8. Make it easy for journalists and bloggers to reach you – make it easy to request interviews and quotes and to include you in their stories. If you follow the tips above, you’ll quickly be generating publicity opportunities without having to pitch to another journalist again.

I know, I know, it sounds like pie in the sky. Don’t I realize you’ve got to have something to show in this month’s status report? Yes, I realize you don’t have the luxury of time to adapt this approach to your current media relations programs. I also believe if you work this approach into your current efforts over time, that you’ll gradually be able to transition from interruption-based media relations to inbound media relations. What do you have to lose? It works… just ask all the inbound marketers out there. You know, the ones you read about in the stories you should have been included in.

If you want to be a master of inbound media relations, subscribe to the content provided by companies like HubSpot and Pardot. If you’re open to learning new things, these companies will teach you everything you need to know about attracting more people to your content – and helping you escape the trap of tried and true interruption-based media relations tactics.

Real-Time Media Relations

Real-time media relations is the most exciting area of media relations at the moment. It requires less patience than my inbound media relations suggestion above, but it also requires a lot more work. You have to be tuned in to everything going on in the media world in real time. Real-time media relations – also referred to as real-time PR or “newsjacking” – is the process of inserting your spokespeople or proactive story ideas into the news cycle. David Meerman Scott, one of my favorite marketing experts, has been writing a lot on this subject lately. I strongly suggest that you subscribe to and read the information David is writing about. I also encourage you to read his books if you haven’t already. His latest focuses on this topic and will quickly get you up to speed on far more insights than I can communicate in this section of my post.

That said, here are some quick tips for starting to think in terms of real-time media relations.

1. What are the top news sources in your industry – that is, the outlets that reach the highest concentration of your target audiences?

2. What are the top topics you can speak about? Start thinking about the news events that create an opportunity for you to comment. If you work for a document shredding company, you’ll want to be on high alert for stories about consumer personal information falling into the wrong hands or stories related to identity theft. If you work for an accounting firm, any changes to the tax code or seasonal tax-related events create publicity opportunities for your spokespeople to comment on.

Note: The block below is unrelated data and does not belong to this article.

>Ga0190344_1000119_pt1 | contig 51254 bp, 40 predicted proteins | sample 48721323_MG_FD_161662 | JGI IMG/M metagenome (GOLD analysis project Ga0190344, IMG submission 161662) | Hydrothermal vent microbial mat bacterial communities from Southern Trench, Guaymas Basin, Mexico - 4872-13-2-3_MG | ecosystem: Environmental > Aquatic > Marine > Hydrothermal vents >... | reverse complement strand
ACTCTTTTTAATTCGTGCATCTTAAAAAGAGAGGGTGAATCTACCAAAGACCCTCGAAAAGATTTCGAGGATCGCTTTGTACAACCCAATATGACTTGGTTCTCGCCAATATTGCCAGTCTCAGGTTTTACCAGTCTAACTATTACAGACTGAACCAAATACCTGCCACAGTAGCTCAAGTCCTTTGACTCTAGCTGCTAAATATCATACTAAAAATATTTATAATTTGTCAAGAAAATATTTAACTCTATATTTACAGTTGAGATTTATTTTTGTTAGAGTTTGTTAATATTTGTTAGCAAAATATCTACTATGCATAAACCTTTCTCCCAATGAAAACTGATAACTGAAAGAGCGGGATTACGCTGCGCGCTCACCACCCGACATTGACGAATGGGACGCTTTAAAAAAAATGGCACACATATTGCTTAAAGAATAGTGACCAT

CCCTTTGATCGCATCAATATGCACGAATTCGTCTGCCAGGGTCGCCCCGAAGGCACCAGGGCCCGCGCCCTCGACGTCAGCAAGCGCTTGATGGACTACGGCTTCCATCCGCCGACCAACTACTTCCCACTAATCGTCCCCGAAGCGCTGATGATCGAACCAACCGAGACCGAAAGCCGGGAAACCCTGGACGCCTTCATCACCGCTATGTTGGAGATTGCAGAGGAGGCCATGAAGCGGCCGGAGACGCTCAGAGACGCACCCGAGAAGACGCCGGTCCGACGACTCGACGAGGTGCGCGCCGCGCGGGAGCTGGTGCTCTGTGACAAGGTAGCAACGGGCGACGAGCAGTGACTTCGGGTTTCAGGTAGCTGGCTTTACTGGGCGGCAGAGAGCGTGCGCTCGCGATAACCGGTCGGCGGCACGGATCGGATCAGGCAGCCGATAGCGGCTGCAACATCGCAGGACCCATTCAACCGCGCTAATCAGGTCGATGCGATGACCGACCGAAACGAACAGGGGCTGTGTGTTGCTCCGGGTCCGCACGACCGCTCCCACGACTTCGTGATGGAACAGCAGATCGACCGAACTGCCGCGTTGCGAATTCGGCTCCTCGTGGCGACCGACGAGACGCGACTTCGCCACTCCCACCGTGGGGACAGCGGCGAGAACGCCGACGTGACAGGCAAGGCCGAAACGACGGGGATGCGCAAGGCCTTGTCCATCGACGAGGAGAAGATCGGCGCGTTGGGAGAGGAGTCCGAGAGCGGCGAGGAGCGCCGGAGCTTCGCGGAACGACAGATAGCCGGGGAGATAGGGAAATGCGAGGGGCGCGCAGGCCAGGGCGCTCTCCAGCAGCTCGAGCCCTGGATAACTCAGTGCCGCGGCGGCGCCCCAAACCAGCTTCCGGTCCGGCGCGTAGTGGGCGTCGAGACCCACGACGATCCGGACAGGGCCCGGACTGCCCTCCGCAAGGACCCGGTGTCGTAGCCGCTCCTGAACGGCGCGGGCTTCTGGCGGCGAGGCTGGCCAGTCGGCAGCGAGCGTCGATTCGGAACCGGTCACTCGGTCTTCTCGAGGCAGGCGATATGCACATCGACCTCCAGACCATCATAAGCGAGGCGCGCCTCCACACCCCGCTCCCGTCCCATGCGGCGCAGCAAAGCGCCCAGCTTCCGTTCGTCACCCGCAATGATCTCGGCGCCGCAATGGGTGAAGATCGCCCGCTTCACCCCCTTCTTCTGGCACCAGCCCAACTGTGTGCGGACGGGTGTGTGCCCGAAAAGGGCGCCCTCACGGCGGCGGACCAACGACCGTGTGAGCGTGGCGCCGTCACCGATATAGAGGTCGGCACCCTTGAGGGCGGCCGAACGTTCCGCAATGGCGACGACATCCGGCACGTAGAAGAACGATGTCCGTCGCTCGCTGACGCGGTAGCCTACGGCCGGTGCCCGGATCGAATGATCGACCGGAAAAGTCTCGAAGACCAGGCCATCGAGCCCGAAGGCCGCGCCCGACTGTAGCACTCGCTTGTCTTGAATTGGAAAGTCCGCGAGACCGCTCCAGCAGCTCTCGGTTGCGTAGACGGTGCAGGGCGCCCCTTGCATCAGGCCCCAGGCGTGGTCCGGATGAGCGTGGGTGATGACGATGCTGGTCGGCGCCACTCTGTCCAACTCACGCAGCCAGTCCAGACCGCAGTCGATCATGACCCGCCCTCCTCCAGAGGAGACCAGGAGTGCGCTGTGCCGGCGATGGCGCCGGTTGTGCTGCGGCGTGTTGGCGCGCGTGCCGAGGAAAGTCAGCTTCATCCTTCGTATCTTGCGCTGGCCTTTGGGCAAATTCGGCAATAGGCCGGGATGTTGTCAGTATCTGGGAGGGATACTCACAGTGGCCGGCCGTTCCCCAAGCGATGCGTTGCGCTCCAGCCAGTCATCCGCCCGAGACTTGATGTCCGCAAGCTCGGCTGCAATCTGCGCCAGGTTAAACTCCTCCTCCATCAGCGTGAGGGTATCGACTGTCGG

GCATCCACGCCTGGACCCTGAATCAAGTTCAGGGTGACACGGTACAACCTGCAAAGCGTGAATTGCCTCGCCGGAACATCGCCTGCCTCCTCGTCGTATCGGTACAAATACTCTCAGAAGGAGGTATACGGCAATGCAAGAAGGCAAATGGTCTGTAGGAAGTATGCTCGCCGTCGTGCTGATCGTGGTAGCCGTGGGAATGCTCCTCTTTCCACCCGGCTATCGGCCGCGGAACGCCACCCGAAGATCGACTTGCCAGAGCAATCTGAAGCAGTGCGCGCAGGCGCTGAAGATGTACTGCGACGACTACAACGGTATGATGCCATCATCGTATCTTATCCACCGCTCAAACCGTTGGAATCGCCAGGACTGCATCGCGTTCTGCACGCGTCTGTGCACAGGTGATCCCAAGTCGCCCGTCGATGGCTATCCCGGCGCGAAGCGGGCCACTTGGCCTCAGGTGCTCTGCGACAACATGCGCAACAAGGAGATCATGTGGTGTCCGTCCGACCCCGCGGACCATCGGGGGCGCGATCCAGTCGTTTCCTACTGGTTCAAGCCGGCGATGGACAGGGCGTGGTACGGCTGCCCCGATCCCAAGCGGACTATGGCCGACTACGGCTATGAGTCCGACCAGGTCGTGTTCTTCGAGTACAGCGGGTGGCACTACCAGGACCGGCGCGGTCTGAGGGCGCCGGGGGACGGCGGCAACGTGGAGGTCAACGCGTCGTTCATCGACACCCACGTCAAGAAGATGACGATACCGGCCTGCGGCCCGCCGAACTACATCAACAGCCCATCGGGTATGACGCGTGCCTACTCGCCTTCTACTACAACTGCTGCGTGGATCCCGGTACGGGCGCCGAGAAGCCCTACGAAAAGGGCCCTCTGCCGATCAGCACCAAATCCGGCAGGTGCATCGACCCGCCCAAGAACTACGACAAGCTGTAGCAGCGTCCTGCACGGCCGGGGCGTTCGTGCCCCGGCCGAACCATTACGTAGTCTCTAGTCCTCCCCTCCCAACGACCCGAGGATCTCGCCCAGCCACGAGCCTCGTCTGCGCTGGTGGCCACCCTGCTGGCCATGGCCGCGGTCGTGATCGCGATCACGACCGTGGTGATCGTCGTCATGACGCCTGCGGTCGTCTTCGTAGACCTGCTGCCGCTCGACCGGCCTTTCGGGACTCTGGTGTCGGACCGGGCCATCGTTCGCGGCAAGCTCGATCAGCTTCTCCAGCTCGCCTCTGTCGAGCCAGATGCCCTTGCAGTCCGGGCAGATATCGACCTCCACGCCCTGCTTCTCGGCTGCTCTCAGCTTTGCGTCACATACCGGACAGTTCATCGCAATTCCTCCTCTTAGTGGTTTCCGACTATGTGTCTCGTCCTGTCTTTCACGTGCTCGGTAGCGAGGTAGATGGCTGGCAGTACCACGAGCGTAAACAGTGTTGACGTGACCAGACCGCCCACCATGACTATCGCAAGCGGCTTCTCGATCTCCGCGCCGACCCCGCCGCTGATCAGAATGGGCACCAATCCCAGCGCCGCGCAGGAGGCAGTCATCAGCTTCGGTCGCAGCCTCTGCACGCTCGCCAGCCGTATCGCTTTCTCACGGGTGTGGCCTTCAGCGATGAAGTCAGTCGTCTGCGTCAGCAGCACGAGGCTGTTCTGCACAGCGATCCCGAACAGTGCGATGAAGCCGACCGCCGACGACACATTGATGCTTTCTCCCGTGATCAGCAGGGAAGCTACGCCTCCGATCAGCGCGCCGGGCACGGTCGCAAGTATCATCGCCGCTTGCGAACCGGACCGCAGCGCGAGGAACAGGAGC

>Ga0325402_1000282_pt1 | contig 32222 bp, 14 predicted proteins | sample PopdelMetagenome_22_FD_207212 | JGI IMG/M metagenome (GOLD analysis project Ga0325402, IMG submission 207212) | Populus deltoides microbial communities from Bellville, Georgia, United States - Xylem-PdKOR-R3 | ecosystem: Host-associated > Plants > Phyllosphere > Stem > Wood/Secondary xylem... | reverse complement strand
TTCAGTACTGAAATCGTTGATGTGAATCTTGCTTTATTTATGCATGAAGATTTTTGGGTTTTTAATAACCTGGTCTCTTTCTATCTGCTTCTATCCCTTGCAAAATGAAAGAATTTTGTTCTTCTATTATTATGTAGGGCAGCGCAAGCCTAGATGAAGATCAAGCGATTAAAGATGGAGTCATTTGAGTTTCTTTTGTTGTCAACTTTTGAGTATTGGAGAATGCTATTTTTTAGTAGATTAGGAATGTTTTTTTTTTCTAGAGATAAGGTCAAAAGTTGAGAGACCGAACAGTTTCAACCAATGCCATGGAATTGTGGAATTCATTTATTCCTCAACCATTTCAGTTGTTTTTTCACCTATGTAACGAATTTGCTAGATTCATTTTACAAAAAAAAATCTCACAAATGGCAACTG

3. Have a contact list prepared – have a target list on-hand for all the top media outlets you care about – consider reaching out to these organizations in advance to get on their radar. Using the suggestion above, let the local news station know about your identity theft expert. If a story about identity theft comes up, your spokesperson is available to head over to the station on short notice to be interviewed on tonight’s newscast.

4. Follow the inbound media relations tips above and write your own stories about these topics. You can use these posts as background on your experts when a story breaks. Rather than writing out the entire pitch, you can simply share a link to the post and offer to have your expert available for immediate comment.

5. Take things a step further – prepare some media responses in advance. If you suspect certain types of stories will happen – hail storms for roofers, plummeting or rising interest rates for mortgage lenders, family vacations for fuel-efficient vehicles, etc. – prepare your responses or sound bites in advance to help journalists evaluate the quality of the sources you have available.

6. Leverage crisis planning preparation for proactive news angle development – think of all the possible types of stories you might see on the evening news that could create an opportunity for your spokespeople to comment. Then be prepared in advance with pitches and a response plan that enables your after-hours staff to quickly capitalize on stories as they’re breaking.

7. Be adaptive to the unexpected – you can’t plan for everything. Work to be the most nimble organization you can be when it comes to working with the media. A great recent example can be found in Oreo’s response to the power outage during this year’s Super Bowl. Read David Meerman Scott’s summary of the events here. It’s a great example of how brands can capitalize on breaking news to score publicity and brand love. Would you have thought a power outage could be an opportunity to generate publicity for cookies? That’s the real-time media relations game.

In Conclusion

Inbound media relations and real-time media relations are the two most-effective tactics for generating significant publicity results for yourself, your organization, or the clients you represent today. Please sound off on the strategies and tactics you use to generate publicity today – or back me up on why these two tactics should be at the top of any public relations program in 2013.

 What do you think? Is inbound media relations worth the effort required to make it work? Are real-time media relations effective for unknown brands and spokespeople, or only the big guys? What other tactics do you find effective? Am I wrong about “smiling and dialing”? I want to hear your thoughts. Thanks for reading!